Environmentalist are always going on about how, when we as humans fiddle with one thing, there’s always an unforeseen and often negative chain reaction.
Like antibacterial soap. Because we’re so obsessed with being clean, we’ve managed to aid in the evolution of antibacterial resistant strains. Next step: we invent stronger antibacterial soap, and bacteria in turn becomes resistant to that (and so on until it becomes the stuff of Dr Who episodes).
So what happens when we try to control the sex of our offspring (through, say, sex-selection abortion)? Wouldn’t you know that we’re all wired up to keep that male to female ratio pretty much even.
When females are in short supply, they have a better chance of snagging a mate, and are thus more likely to pass the gene for fathering daughters on to their offspring. And when men are scarce, they have a better chance of mating and passing along the gene for having sons.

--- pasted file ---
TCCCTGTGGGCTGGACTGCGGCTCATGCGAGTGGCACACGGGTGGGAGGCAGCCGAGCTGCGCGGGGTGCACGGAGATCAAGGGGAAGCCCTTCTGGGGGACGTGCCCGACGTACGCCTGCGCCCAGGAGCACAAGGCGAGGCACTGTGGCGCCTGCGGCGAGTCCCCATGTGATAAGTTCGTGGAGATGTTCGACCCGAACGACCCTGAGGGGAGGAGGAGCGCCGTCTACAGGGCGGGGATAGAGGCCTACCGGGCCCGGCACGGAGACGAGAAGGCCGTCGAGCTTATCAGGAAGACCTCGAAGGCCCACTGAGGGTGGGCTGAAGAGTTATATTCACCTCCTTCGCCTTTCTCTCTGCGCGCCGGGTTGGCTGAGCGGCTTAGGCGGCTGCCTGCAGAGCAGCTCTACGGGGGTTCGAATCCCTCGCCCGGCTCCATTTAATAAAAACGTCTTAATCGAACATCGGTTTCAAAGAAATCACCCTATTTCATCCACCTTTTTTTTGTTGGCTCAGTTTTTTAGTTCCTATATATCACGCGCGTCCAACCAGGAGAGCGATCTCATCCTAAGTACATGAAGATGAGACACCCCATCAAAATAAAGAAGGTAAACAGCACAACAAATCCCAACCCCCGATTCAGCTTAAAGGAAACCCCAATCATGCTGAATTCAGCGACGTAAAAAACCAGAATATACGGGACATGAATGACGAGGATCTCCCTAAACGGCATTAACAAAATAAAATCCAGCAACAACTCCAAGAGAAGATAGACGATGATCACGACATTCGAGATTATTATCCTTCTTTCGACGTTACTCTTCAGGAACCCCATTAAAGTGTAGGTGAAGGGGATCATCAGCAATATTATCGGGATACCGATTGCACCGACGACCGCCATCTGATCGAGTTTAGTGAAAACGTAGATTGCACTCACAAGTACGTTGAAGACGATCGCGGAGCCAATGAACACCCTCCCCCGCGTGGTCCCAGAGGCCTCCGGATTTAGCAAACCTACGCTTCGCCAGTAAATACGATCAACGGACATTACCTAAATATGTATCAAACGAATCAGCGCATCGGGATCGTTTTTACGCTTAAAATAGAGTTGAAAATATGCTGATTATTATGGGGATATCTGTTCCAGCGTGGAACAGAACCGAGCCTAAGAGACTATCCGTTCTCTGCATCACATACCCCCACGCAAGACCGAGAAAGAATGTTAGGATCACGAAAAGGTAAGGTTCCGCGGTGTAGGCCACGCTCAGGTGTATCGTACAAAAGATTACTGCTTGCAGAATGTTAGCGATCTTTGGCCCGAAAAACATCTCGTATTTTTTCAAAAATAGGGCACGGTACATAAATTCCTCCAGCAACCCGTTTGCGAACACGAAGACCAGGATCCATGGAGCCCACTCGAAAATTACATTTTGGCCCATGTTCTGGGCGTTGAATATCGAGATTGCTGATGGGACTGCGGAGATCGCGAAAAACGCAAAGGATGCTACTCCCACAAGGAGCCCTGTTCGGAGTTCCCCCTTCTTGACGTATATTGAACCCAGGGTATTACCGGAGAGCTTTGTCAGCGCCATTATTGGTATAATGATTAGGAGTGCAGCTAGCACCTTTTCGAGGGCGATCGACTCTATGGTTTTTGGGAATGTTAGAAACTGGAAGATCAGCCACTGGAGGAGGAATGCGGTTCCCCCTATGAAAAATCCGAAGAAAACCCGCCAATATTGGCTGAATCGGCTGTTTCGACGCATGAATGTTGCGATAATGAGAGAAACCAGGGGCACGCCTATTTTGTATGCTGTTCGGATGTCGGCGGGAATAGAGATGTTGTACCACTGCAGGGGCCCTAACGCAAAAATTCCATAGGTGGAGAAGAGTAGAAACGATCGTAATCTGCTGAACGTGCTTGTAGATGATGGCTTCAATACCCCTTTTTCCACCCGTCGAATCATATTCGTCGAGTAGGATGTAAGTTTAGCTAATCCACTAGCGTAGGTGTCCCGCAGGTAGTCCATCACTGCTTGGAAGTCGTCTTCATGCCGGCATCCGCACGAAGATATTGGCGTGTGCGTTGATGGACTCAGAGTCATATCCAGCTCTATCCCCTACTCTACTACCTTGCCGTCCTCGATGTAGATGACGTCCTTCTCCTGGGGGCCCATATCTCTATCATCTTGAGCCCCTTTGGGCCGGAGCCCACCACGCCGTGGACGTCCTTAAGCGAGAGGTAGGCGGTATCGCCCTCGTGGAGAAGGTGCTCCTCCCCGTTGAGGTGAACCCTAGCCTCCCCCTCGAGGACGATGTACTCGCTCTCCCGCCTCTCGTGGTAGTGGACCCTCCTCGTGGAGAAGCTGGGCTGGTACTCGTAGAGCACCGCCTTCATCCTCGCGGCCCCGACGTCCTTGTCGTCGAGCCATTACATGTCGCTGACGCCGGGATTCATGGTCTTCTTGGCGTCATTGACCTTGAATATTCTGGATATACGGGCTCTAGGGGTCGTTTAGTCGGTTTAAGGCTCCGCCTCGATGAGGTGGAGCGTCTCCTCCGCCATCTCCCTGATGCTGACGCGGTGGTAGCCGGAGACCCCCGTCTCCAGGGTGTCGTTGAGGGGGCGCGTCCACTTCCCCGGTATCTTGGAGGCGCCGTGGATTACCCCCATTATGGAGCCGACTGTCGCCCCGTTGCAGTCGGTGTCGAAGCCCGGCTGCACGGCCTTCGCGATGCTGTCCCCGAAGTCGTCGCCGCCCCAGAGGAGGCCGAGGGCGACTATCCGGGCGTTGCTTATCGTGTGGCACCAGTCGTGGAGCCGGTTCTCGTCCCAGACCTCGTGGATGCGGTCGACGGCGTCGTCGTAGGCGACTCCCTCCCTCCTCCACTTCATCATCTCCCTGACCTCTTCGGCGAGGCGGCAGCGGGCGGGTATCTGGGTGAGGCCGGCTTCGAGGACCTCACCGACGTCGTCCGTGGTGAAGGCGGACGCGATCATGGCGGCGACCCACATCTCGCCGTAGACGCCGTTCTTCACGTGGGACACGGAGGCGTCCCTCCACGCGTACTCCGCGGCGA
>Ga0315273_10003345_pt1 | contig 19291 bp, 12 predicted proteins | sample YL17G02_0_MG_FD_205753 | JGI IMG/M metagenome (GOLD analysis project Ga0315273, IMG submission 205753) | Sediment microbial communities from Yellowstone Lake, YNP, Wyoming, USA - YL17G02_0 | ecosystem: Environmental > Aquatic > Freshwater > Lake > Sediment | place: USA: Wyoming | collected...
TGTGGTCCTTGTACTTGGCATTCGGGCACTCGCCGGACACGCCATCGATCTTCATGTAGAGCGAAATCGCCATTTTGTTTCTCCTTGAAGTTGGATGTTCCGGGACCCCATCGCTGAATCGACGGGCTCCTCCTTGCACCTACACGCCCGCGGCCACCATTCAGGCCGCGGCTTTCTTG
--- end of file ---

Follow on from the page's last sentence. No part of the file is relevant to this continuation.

“It’s kind of a counterbalancing mechanism,” Gellatly explained in an interview. “You can’t get a population that becomes too skewed toward males or too skewed toward females.”
Makes for an interesting scenario in a country like China where there are 120 males for every 100 females. If the science is accurate, more women will become pregnant with girls than boys. And if the Chinese stay true to their traditions, the increase in number of abortions performed will be exponential.